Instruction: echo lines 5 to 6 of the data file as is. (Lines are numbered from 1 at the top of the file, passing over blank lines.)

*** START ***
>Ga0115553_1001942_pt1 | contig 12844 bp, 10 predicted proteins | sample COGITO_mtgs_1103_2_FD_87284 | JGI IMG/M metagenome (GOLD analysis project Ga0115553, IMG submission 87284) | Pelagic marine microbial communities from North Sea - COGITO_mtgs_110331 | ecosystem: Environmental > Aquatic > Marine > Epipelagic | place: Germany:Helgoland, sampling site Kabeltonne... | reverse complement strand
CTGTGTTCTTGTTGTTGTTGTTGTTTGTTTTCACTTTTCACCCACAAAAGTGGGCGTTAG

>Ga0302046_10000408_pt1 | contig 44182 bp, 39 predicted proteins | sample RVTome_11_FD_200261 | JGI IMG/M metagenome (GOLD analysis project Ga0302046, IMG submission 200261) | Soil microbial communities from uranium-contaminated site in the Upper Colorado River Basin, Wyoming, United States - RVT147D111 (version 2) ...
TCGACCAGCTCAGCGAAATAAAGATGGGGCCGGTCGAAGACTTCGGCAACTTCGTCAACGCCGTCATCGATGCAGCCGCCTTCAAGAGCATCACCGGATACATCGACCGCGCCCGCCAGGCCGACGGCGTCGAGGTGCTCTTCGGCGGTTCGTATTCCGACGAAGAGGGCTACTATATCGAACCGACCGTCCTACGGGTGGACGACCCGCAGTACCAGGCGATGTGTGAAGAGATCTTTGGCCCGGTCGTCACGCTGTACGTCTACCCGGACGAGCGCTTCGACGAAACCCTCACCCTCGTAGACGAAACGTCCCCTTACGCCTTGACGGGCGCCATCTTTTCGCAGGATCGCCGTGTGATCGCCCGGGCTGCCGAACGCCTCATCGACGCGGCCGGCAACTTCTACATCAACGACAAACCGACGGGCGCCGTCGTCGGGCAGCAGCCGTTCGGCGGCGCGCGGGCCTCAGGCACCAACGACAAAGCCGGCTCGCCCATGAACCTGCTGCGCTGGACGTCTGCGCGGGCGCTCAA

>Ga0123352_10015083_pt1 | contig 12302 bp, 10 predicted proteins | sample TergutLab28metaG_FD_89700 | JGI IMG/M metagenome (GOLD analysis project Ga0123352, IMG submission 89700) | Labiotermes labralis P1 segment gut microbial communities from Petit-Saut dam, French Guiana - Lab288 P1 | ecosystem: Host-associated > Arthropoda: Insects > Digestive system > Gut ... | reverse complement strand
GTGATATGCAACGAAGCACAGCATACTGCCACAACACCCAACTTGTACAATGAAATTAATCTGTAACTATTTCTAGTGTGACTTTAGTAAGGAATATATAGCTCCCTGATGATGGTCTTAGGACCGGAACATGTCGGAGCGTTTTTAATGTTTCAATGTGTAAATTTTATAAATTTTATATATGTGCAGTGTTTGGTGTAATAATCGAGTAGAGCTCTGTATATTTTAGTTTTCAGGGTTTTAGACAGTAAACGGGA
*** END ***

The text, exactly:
>Ga0123352_10015083_pt1 | contig 12302 bp, 10 predicted proteins | sample TergutLab28metaG_FD_89700 | JGI IMG/M metagenome (GOLD analysis project Ga0123352, IMG submission 89700) | Labiotermes labralis P1 segment gut microbial communities from Petit-Saut dam, French Guiana - Lab288 P1 | ecosystem: Host-associated > Arthropoda: Insects > Digestive system > Gut ... | reverse complement strand
GTGATATGCAACGAAGCACAGCATACTGCCACAACACCCAACTTGTACAATGAAATTAATCTGTAACTATTTCTAGTGTGACTTTAGTAAGGAATATATAGCTCCCTGATGATGGTCTTAGGACCGGAACATGTCGGAGCGTTTTTAATGTTTCAATGTGTAAATTTTATAAATTTTATATATGTGCAGTGTTTGGTGTAATAATCGAGTAGAGCTCTGTATATTTTAGTTTTCAGGGTTTTAGACAGTAAACGGGA